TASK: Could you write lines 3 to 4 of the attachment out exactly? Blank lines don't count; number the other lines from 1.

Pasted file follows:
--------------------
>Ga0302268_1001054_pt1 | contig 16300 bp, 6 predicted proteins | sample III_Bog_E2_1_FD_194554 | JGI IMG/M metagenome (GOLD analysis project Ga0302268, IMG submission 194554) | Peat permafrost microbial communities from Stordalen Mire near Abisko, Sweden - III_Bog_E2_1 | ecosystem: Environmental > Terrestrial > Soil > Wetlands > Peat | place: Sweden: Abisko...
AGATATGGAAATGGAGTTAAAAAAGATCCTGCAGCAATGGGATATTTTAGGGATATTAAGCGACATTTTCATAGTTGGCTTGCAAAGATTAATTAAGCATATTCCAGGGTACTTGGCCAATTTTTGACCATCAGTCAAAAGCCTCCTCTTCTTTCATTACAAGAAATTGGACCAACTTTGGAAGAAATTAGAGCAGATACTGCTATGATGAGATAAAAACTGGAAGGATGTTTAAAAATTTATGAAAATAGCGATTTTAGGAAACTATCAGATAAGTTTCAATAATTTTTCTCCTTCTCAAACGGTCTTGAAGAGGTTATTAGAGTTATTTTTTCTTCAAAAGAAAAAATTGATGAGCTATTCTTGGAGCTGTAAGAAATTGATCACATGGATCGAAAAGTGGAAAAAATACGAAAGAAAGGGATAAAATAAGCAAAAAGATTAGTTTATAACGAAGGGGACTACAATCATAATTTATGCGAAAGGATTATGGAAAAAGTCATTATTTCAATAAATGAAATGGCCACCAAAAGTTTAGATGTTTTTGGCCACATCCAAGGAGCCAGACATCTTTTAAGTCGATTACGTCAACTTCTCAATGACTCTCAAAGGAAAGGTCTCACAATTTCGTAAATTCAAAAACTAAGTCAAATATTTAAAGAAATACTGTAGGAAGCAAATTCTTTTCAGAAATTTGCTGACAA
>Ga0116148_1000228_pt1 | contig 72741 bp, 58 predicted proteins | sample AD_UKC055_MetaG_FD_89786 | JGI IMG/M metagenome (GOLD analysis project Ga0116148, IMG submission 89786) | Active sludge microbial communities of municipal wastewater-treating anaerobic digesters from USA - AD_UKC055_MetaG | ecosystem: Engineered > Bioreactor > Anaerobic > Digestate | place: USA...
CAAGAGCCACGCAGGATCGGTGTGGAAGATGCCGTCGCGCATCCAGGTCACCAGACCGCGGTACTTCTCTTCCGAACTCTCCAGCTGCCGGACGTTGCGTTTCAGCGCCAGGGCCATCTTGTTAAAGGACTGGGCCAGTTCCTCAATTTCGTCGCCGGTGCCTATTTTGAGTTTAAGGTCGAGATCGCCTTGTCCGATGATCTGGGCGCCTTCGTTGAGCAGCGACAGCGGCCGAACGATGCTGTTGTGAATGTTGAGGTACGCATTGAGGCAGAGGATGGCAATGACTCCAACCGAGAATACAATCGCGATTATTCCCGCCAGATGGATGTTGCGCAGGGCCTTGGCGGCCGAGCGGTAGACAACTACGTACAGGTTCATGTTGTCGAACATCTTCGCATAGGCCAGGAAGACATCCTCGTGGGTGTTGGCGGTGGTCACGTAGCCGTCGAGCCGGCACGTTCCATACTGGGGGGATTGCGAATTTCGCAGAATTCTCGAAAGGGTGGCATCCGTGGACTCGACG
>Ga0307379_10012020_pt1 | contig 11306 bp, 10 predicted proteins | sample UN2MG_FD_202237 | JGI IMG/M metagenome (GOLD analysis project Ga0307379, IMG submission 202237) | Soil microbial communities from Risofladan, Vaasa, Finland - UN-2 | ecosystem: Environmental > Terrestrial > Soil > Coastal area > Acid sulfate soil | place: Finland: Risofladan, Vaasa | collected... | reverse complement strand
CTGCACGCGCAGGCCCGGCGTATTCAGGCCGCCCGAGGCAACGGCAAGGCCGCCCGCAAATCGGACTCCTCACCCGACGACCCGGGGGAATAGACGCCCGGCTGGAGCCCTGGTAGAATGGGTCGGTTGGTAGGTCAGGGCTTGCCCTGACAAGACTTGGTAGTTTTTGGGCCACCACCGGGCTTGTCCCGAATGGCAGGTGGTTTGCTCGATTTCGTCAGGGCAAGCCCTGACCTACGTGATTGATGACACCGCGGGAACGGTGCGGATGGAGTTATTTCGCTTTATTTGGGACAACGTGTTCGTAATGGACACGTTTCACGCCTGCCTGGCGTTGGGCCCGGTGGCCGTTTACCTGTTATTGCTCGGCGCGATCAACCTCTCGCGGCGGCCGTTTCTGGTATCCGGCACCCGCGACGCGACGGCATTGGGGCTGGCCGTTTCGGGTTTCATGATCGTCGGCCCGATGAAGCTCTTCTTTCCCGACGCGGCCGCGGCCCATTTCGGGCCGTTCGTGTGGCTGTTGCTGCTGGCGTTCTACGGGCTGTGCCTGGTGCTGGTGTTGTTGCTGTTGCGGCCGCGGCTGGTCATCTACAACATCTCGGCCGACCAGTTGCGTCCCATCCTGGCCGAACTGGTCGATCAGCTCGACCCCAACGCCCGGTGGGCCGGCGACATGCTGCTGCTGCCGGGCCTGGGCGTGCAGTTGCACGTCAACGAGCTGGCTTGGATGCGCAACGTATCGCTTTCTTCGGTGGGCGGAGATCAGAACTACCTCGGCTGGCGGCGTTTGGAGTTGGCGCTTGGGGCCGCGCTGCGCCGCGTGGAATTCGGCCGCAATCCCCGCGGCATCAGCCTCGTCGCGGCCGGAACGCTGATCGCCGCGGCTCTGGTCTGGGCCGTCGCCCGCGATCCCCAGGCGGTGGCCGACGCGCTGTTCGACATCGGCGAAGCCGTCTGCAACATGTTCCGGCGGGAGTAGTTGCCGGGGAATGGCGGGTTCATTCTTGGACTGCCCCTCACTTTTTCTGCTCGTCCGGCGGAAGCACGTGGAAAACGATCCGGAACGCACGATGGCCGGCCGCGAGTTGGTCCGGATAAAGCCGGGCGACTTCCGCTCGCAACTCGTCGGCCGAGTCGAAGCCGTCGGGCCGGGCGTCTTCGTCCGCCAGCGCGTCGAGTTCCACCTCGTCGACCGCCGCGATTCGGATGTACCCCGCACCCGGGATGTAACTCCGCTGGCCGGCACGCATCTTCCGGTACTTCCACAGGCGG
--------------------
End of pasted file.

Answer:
>Ga0116148_1000228_pt1 | contig 72741 bp, 58 predicted proteins | sample AD_UKC055_MetaG_FD_89786 | JGI IMG/M metagenome (GOLD analysis project Ga0116148, IMG submission 89786) | Active sludge microbial communities of municipal wastewater-treating anaerobic digesters from USA - AD_UKC055_MetaG | ecosystem: Engineered > Bioreactor > Anaerobic > Digestate | place: USA...
CAAGAGCCACGCAGGATCGGTGTGGAAGATGCCGTCGCGCATCCAGGTCACCAGACCGCGGTACTTCTCTTCCGAACTCTCCAGCTGCCGGACGTTGCGTTTCAGCGCCAGGGCCATCTTGTTAAAGGACTGGGCCAGTTCCTCAATTTCGTCGCCGGTGCCTATTTTGAGTTTAAGGTCGAGATCGCCTTGTCCGATGATCTGGGCGCCTTCGTTGAGCAGCGACAGCGGCCGAACGATGCTGTTGTGAATGTTGAGGTACGCATTGAGGCAGAGGATGGCAATGACTCCAACCGAGAATACAATCGCGATTATTCCCGCCAGATGGATGTTGCGCAGGGCCTTGGCGGCCGAGCGGTAGACAACTACGTACAGGTTCATGTTGTCGAACATCTTCGCATAGGCCAGGAAGACATCCTCGTGGGTGTTGGCGGTGGTCACGTAGCCGTCGAGCCGGCACGTTCCATACTGGGGGGATTGCGAATTTCGCAGAATTCTCGAAAGGGTGGCATCCGTGGACTCGACG